Seven Benefits of Disappointment

I entered a writing contest a couple of months ago.

The results came in the other day and I was disappointed.

My scores were a 95 (out of 100), 98, and……..a 52.

The high-scoring judges recommended that I send off my manuscript without delay to publishers. The low-scoring judge’s critique advised me to change my novel’s concept.


How can there be such a huge discrepancy in judges’ viewpoints? More important, what can I learn from this experience?

After a cooling off period—every writer needs a few days to get over harsh critiques—and some prayer, self-examination, and further examination of my contest submission, I gained some insights:

1. God is not surprised at the outcome of this contest. He’s not taken by surprise by anything that occurs in my life. He knew about my score long before the judges even saw my submission. He knew that I would have two enthusiastic judges, and one who simply didn’t like my submission.

2. God is not disappointed with me. I am His child. He knows my heart and that I want very much to please Him. He knows my current state of maturity, knows my current stresses, my deepest desires, my most fervent prayers, my most acute wounds. He views me as I was, as I am, and as I will be. And the days of my life are not measured by my timeline of achievements, but in terms of my relationship with God, built on ever increasing faith.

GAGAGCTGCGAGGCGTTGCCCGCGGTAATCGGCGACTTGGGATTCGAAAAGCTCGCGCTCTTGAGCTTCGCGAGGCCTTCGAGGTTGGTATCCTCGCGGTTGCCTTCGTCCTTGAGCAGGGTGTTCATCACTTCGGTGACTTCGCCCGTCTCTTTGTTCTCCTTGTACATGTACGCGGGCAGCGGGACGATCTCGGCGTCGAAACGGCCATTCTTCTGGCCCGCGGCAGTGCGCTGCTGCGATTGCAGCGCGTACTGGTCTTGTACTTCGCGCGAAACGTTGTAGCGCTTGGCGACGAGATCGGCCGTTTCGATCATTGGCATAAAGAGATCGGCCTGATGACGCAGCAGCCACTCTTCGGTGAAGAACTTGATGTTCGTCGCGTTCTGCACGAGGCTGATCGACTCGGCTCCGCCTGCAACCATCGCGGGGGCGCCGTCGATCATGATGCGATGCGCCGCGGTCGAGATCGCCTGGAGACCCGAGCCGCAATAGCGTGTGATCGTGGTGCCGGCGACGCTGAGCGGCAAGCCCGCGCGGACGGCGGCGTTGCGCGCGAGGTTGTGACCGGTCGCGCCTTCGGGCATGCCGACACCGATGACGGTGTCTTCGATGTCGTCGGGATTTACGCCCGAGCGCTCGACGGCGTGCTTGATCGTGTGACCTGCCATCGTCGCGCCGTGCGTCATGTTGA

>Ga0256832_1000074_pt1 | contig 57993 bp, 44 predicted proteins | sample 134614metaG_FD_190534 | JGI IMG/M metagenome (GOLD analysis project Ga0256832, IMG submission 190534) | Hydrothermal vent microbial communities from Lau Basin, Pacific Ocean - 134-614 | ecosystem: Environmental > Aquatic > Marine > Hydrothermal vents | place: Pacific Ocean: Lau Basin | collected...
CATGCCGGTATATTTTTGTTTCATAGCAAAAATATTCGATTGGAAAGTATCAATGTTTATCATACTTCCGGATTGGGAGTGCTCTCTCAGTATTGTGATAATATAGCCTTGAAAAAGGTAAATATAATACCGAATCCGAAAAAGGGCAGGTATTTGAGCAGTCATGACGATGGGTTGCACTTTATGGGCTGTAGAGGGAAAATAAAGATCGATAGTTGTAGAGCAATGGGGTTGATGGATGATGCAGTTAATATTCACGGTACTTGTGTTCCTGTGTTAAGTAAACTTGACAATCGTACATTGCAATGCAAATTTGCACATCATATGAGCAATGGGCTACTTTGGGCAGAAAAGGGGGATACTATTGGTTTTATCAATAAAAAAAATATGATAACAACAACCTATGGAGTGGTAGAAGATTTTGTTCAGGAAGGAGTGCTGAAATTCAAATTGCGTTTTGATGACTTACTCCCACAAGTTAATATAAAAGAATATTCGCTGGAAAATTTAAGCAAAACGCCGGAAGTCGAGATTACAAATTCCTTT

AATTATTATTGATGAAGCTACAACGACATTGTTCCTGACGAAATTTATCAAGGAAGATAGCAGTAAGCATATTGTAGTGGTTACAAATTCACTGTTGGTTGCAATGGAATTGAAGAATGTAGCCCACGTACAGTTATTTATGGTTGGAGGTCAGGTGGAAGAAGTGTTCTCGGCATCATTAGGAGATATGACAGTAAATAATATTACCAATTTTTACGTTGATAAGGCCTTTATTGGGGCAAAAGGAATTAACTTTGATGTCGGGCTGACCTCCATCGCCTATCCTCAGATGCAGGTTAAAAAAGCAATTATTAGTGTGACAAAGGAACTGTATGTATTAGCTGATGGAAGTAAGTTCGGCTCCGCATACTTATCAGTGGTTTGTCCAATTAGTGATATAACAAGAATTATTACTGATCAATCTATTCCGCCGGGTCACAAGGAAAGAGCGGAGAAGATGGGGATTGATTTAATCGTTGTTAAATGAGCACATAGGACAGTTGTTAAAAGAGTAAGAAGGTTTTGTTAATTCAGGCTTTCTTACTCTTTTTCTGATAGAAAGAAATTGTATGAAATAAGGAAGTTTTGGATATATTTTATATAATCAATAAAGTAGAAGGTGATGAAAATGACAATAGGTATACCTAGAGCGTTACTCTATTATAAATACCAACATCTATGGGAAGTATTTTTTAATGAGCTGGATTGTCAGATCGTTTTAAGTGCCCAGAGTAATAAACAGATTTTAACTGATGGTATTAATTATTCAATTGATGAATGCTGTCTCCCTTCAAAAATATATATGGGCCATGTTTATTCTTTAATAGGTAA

3. God is in charge. Though I rail at Him sometimes at the the slowness in coming of all things I pray for, I know that He is a wise Father. He is not so much interested in satisfying my temporal appetites as He is in bringing me into alignment with His perfect will.

4. Immunization. A contest, followed by a critique is kind of like going to the doctor to get a shot. You know it’s going to hurt, but the shot will prevent something worse father on down the line. Over time, and after several rounds of shots, You get pretty blasé about the experience.

5. Education. Each critique gives me bits of information to help me improve my craft. I paid money to receive critiques, so I should get my money’s worth by heeding the critiquers’ advice.

6. Perspective. There will always be readers who won’t like my story or my writing. I need to get over it. I cannot be all things to all readers.

7. Focus. It’s easy to get wrapped up in the criticism, but I need to force my mind to focus on the positive comments so that I don’t become discouraged.

You may not be a writer, but I’m sure you have experienced disappointment. I hope that my “seven benefits” are an encouragement to you today. Keep on keeping’ on!

“A fool spurns his father’s discipline, but whoever heeds correction shows prudence.” (Proverbs 15: 5 NIV Bible)

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